To search for lens-derived neuroprotection of RGCs, these neurons were identified by retrograde tracing. To do this, 48 rats received the fluorescent dye D291, N-4-[4-didecylaminostryryl]-N-methyl-pyridinium iodide (4Di-10ASP; Molecular Probes, Eugene, OR) into the SC. Figure 1 shows the anatomic relationships within the eye and the projection of ganglion cell axons through the ON to the SC. Eight days later, the ON contralateral to the injected SC was surgically exposed in its intraorbital aspect and mechanically crushed at 0.5 mm beyond the ON head for 10 seconds, as described earlier. The rats were then divided into six groups. The first group (n = 6) received ON crush, intraocular penetration and injury of the lens (perforation routes 1 and 2, Fig. 1 ) containing the lens proliferative zone of the epithelium, and injection of 10 μl phosphate-buffered saline (PBS, pH 7.4) according to standard protocols. 13 The second group (n = 6) received ON crush, retrolenticular intraocular penetration (perforation route 3, Fig. 1 ), and injection of 10 μl PBS without lens damage. A third group of control animals (n = 6) received ON-crush, but no eye injection or lens injury. A fourth group (n = 18) received ON-crush, with lens injury plus PBS (perforation route 2, Fig. 1 ) by 3, 5, or 7 days (six animals per subgroup) after ON-crush. The fifth group of control rats (n= 6) received only retrograde labeling of RGCs but no further manipulation at the ON or in the eye. This group was used to determine the numbers of retrogradely filled RGCs, and the rats were killed 8 days after the staining procedure. A group of six rats underwent labeling only and were killed at 22 days after staining—that is, after the total study period of the other experimental groups—to assure that the long-term staining did not affect cell survival by itself. Finally, a group of five rats were treated the same as the animals of the fourth group, but without PBS injection to test the effect of the injection route alone.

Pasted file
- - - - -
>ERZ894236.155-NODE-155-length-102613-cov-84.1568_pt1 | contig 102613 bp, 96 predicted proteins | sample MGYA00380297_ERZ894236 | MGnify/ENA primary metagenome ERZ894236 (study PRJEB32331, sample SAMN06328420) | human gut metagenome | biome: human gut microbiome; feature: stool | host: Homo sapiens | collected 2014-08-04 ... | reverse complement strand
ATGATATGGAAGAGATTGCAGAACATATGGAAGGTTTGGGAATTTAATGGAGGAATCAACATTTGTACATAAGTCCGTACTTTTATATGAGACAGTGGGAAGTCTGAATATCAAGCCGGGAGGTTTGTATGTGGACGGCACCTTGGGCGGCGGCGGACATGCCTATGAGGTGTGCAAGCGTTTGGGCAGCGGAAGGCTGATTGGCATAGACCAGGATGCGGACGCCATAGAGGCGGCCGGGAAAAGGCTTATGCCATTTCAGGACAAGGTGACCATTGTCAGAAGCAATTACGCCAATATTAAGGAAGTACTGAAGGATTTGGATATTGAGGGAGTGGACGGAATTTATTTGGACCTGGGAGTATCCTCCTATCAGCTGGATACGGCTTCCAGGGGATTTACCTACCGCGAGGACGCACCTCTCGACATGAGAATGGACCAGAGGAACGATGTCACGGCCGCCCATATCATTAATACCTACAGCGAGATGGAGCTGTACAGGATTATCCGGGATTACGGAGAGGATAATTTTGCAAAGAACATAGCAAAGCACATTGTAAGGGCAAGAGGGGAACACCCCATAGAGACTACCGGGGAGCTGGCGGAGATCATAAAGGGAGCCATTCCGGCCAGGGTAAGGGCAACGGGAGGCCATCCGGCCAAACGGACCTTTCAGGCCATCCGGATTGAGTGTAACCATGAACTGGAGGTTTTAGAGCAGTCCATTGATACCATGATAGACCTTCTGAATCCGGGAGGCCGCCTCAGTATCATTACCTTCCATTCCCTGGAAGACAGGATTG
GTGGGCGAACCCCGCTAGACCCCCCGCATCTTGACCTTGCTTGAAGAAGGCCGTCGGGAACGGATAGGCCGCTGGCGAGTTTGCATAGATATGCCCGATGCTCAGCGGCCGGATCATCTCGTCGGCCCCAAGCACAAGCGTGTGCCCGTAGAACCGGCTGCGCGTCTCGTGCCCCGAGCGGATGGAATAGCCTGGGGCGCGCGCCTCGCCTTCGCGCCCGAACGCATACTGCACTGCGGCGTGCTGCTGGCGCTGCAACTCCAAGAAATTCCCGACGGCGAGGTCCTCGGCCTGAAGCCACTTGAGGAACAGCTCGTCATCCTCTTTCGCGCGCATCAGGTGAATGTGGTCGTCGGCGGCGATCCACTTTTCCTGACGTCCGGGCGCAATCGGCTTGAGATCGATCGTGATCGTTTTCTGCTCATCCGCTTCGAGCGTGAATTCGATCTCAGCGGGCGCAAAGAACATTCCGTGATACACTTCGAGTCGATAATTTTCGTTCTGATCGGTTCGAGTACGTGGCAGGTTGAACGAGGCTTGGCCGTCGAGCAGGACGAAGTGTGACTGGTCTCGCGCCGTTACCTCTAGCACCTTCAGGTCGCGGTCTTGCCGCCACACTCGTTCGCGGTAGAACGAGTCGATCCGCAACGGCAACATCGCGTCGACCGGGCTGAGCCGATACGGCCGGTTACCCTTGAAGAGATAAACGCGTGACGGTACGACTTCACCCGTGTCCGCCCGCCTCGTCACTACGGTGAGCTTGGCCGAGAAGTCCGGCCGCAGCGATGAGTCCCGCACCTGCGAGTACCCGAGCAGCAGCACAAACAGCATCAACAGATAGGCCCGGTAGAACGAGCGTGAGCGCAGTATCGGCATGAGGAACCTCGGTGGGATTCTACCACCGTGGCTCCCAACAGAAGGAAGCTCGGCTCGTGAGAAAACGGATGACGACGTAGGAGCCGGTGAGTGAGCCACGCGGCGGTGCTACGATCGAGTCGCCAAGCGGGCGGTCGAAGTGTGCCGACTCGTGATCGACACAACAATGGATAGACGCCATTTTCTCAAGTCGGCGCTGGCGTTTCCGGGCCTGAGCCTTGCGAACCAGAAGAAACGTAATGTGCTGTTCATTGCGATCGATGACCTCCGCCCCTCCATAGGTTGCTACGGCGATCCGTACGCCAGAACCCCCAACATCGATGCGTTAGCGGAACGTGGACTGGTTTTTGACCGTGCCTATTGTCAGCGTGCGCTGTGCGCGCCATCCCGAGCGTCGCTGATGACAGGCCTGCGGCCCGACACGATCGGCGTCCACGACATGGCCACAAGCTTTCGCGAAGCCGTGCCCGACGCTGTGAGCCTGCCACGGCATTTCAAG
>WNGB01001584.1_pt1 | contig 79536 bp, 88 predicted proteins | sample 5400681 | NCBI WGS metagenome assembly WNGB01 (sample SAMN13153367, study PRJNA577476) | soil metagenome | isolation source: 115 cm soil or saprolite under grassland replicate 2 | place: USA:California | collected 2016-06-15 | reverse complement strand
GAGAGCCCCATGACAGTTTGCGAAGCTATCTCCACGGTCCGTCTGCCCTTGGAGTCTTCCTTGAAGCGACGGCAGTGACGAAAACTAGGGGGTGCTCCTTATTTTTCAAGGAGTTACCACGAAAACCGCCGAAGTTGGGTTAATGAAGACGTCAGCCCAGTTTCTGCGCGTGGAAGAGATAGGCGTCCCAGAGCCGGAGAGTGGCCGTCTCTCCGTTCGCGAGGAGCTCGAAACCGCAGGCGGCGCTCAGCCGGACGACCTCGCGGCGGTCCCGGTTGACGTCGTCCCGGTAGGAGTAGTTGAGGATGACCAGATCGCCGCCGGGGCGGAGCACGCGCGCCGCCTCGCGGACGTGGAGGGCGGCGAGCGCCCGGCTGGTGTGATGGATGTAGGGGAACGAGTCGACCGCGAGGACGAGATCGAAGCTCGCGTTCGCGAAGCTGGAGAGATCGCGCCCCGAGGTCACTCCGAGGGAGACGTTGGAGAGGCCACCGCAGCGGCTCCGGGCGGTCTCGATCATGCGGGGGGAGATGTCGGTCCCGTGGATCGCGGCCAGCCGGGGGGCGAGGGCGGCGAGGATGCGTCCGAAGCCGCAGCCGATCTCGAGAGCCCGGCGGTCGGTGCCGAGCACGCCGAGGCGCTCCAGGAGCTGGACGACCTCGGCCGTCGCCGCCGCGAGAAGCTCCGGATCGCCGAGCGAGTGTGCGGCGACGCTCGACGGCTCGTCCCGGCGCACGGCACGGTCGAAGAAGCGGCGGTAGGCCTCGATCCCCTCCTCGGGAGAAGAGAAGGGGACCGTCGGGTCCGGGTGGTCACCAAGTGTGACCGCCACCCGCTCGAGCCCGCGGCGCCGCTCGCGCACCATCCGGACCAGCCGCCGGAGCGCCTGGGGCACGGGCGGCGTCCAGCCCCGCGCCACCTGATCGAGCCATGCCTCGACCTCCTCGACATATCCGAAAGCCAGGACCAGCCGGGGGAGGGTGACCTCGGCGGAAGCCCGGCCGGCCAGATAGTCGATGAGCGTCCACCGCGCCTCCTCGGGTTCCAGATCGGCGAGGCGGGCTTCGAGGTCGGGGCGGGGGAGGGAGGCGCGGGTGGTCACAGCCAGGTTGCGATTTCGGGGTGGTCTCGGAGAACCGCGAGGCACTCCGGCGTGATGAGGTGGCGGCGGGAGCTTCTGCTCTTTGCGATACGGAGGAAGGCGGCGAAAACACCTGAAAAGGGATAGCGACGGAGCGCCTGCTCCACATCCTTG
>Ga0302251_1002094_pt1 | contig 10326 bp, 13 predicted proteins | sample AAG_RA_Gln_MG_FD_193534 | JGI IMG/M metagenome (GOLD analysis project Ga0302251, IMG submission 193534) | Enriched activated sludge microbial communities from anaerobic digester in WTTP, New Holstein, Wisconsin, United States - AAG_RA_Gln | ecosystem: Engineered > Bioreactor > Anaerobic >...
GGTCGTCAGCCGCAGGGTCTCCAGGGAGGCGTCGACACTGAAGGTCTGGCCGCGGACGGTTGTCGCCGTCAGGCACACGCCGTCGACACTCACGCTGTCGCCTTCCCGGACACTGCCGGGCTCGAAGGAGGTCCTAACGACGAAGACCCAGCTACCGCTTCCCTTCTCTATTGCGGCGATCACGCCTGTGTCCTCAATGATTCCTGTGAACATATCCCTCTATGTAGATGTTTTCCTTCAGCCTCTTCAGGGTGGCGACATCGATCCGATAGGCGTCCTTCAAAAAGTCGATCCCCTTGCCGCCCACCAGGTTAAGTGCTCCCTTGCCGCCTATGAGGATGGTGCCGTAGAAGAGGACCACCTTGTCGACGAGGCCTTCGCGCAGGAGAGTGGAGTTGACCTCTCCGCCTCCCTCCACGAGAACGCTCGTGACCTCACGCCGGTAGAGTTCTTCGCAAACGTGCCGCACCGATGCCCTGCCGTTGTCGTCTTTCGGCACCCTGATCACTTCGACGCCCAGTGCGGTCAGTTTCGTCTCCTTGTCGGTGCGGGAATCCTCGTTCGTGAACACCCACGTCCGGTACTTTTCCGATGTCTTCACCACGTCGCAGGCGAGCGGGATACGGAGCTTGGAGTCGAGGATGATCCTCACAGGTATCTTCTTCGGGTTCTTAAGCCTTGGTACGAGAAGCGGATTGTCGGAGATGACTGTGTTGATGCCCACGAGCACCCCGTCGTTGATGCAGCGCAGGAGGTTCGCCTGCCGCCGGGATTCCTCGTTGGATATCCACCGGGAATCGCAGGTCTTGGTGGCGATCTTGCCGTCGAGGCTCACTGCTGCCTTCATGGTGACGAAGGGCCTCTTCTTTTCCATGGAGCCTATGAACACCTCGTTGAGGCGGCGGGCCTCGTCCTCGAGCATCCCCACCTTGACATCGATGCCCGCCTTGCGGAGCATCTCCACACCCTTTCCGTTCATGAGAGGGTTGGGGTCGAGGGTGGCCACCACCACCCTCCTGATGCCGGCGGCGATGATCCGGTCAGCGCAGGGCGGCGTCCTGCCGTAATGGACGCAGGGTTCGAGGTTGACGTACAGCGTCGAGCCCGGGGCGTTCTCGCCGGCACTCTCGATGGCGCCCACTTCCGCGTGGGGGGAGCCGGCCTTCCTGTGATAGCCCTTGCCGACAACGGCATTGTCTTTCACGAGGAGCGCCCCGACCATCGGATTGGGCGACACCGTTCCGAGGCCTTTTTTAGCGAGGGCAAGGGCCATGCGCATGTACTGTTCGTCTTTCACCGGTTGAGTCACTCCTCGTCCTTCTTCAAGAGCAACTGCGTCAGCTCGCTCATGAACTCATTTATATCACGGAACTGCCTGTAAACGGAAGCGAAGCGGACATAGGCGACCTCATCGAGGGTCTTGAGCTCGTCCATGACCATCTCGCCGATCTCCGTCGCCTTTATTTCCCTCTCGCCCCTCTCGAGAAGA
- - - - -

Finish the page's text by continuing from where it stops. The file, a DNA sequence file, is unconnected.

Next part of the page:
In all groups, the corresponding retinas were ophthalmologically screened to exclude ischemia, dissected, flatmounted, fixed in 4% paraformaldehyde, embedded (Moviol; Merck, Darmstadt, Germany), and examined with a fluorescence microscope to detect labeled RGCs and phagocytotic microglial cells under the different experimental conditions. 
Cell densities were determined with the aid of a fluorescence microscope (Axiovert; Carl Zeiss) equipped with an ocular grid of 200 × 275 μm (magnification, ×400). The results from the counts, which covered the total retinal surface, were averaged for every retina and were calculated to cell density values per area unit. To estimate the total number of RGCs per retina, the average was multiplied with the retinal surface, which was determined to be 40 mm2 at this age. From the mean densities of all retinas per group, mean values and SDs were calculated. Data of cell survival under the different treatments were compared with an analysis of frequency distribution. The results of the different conditions of injections were compared with the control condition by using Student’s t-test. Data are presented as means ± SD.